By Danielle Maguire, Nutrition Program Director
This month, we focus on our cardiovascular health! Heart disease is the leading cause of death for men and women in the United States. Only a few risk factors including age, gender, and family history cannot be controlled; but in most cases, heart disease is preventable with a healthy lifestyle and diet. Food choices have a big impact on your heart health!
The two focuses on what to limit in a heart-healthy diet are salt and unhealthy fats.
Too much sodium in your diet can lead to high blood pressure, heart disease, and stroke. It is recommended that adults limit their sodium intake to less than 2,300 mg per day (that’s equal to about 1 teaspoon of salt!). It’s easiest to reduce your salt intake by cooking at home. That way you can control the amount of added salt. You can cut out at least half the salt from most recipes, and utilize the “no salt added” or “reduced-sodium” items you’ve bought at the grocery store.
Many foods we eat contain fat. Some are better options than others, so the type that you eat plays an important role in your heart health. Healthy fats include unsaturated fats (omega-3 and omega-6). Foods that are rich in healthy fats include: nuts and seeds (and their butters/spreads), olives and avocados (and their oils), and fish like salmon and tuna.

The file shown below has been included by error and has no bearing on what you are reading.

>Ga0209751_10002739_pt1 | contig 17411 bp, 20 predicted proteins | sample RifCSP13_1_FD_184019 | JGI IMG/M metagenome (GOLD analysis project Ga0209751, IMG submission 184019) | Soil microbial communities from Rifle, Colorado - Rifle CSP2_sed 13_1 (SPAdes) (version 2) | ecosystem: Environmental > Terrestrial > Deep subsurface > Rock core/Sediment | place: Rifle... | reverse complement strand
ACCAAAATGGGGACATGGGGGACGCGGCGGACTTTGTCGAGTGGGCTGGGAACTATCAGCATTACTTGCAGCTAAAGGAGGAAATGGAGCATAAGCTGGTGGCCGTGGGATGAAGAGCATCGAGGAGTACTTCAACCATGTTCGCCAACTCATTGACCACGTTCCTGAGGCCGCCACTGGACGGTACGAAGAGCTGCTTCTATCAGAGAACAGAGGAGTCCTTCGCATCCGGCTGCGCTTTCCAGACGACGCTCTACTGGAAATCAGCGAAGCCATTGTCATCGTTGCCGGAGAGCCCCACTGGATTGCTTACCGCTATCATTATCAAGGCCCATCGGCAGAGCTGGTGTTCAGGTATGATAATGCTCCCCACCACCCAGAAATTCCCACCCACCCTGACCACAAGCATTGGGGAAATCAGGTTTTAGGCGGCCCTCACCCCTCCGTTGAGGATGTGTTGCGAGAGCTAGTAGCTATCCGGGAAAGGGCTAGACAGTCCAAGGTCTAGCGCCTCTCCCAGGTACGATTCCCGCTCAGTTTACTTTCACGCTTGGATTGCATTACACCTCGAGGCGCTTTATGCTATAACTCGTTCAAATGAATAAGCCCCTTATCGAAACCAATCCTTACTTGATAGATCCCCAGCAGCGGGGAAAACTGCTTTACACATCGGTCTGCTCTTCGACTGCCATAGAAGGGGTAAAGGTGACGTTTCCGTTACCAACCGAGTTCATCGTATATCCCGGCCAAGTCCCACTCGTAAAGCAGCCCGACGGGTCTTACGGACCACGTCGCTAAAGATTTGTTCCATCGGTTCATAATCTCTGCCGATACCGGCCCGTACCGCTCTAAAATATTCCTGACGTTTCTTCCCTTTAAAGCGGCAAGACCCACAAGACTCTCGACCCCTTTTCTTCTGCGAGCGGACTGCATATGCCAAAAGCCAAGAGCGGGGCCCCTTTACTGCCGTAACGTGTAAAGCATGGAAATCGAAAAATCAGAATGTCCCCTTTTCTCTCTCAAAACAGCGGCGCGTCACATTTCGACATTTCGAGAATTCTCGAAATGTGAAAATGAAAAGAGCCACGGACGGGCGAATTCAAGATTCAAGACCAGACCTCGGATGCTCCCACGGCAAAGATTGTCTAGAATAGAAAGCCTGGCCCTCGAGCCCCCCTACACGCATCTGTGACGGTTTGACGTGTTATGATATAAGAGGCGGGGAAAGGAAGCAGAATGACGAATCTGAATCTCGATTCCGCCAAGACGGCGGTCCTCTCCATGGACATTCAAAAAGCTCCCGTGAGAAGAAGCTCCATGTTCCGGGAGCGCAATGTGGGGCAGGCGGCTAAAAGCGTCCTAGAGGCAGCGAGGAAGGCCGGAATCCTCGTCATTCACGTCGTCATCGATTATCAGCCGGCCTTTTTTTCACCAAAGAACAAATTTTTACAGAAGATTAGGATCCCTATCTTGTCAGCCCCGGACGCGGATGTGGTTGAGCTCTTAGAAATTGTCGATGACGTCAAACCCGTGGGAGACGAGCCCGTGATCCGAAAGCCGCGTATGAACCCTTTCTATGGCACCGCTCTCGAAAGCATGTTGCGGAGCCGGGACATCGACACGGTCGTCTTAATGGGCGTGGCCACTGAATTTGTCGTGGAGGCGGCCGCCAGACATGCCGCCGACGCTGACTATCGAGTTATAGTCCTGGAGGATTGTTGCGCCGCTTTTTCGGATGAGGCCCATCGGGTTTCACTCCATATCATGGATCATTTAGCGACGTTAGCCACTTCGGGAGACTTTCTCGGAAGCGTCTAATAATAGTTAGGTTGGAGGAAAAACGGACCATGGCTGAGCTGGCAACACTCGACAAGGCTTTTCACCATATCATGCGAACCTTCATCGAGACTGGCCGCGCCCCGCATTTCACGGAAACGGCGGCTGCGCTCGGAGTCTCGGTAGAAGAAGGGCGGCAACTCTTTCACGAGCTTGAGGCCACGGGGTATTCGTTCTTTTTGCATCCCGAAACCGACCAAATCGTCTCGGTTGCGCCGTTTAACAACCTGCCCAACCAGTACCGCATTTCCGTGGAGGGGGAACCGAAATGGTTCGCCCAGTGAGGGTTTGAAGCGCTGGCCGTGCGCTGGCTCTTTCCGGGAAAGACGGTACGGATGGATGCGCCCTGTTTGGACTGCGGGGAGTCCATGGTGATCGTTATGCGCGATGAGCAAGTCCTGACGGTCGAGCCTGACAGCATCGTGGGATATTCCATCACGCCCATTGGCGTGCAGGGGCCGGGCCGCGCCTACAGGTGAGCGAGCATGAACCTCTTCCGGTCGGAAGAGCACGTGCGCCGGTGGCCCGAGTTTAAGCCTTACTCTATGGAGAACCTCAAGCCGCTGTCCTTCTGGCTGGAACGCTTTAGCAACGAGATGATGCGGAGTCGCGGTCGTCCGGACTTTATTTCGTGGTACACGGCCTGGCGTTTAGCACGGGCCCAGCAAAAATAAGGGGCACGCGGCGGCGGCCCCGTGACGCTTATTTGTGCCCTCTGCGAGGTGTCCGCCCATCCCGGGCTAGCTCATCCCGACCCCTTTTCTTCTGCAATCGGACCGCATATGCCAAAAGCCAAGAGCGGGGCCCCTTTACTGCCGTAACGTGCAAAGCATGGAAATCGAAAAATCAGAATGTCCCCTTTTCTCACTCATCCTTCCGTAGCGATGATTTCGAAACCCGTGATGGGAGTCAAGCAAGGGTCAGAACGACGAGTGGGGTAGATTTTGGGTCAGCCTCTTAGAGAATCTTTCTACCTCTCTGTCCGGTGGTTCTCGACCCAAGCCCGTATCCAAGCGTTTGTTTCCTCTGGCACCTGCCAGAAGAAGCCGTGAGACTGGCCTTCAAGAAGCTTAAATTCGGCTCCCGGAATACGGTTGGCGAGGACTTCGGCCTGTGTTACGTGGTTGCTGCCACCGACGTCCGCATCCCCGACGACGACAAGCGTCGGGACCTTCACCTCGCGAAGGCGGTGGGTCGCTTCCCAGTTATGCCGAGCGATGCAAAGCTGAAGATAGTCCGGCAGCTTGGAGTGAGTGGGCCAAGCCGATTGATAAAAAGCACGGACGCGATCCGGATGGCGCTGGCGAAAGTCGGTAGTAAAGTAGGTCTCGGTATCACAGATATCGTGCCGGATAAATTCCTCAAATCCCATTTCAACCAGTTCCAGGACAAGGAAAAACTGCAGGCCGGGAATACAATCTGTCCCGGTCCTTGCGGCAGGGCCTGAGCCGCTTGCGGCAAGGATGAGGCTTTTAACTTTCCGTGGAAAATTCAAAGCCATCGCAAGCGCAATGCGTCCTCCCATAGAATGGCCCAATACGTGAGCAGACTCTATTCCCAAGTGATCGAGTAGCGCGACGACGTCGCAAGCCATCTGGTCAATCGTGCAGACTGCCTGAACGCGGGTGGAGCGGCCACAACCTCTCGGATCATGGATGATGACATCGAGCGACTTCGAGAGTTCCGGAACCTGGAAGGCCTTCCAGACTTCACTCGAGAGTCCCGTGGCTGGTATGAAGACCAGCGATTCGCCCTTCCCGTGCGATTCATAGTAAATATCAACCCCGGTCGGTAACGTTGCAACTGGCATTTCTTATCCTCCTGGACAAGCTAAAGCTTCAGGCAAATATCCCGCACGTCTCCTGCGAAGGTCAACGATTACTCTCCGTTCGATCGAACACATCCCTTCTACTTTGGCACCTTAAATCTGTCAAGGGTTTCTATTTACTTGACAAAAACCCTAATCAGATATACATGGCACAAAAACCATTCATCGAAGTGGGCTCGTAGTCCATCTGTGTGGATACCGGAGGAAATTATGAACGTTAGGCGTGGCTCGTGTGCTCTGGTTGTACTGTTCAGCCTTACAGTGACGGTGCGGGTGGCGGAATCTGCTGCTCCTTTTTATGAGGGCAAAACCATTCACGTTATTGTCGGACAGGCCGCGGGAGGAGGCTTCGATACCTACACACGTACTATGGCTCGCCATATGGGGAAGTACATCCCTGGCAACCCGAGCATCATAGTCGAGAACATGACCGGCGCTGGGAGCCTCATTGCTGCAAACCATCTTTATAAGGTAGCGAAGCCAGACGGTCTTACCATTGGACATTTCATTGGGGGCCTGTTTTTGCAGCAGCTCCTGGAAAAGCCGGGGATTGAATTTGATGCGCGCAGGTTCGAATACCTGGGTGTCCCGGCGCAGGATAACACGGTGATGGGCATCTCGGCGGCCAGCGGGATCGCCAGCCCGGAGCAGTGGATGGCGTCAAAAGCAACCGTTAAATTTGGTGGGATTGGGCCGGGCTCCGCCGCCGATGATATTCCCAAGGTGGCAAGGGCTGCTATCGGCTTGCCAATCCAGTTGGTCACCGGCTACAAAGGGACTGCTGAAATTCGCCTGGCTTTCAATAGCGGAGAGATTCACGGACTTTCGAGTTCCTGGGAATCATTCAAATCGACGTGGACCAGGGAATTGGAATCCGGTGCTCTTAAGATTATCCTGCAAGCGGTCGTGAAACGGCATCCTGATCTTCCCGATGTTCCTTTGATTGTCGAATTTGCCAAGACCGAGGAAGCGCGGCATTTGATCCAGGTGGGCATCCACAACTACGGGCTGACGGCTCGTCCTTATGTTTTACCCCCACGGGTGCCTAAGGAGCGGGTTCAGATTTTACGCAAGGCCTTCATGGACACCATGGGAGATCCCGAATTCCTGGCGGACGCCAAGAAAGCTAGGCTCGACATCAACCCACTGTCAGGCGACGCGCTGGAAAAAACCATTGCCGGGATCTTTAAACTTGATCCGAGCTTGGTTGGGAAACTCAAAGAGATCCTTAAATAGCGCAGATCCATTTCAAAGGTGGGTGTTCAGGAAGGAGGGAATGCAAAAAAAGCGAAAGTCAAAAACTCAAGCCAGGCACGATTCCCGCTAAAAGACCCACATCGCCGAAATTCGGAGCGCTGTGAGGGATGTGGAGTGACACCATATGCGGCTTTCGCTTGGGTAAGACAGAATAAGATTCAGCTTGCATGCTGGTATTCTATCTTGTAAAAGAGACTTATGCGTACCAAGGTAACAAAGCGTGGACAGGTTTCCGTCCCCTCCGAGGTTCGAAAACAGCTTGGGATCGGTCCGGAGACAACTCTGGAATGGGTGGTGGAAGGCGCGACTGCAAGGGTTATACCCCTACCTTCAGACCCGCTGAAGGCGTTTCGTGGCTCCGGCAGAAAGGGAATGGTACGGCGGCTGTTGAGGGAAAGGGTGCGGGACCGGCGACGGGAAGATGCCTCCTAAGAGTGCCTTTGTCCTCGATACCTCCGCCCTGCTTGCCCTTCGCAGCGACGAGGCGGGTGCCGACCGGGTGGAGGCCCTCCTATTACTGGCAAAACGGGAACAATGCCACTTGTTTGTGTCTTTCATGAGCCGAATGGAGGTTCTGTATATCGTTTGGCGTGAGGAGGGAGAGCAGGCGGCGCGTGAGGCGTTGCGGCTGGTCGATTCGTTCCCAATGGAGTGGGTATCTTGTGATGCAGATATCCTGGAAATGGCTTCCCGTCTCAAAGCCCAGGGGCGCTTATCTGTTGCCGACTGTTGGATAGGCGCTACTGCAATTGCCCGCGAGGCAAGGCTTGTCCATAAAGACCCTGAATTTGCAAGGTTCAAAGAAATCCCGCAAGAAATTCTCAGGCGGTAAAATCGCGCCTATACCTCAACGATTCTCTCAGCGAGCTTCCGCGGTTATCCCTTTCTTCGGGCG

Unhealthy fats include saturated fat and trans fat. Limit animal fats like butter and lard, vegetable shortening, coconut oil, and processed foods (baked goods, processed meat, and fried foods).
What you eat and do matters.
Show your heart some love by eating foods that will benefit your heart health! Eat a variety of nutrient-dense foods – more fruits, vegetables, whole grains, legumes, and fish. Show your heart some love by staying active with regular, moderate physical activity which can help lower your blood pressure, control stress, and manage your weight. Smoking also increases your risk for heart disease; show your heart some love by quitting.
What are some things you can do today to lower your risk of heart attack and stroke?
Sources: Heart Foundation, Academy of Nutrition and Dietetics, Food & Drug Administration
Sometimes the simplest recipes are the best! This can be a great part of your breakfast or a snack. Avocados contain “healthy” fats and are high in fiber. When choosing an avocado at the grocery store, choose one that gives slightly when squeezed in the palm of your hand to know it’s ripe.
Yield: 1 serving | Prep Time: 5 min
- 2 slices whole grain bread
- 1 large avocado
- 1 tsp lemon juice (optional)
- Salt & Pepper to taste
- Toast 2 slices of whole grain bread.
- While the bread is toasting, slice the avocado in half, remove the seed, and scoop out the flesh into a bowl.
- Add lemon juice and mash avocado well with a fork.
- Add salt and pepper to taste.
- When the toast is ready, spread the mashed avocado generously onto each slice. Serve while toast is still hot. Enjoy!
Nutrition Facts: 271 calories, 9g protein, 13g fat, 9g fiber, 32g carbohydrate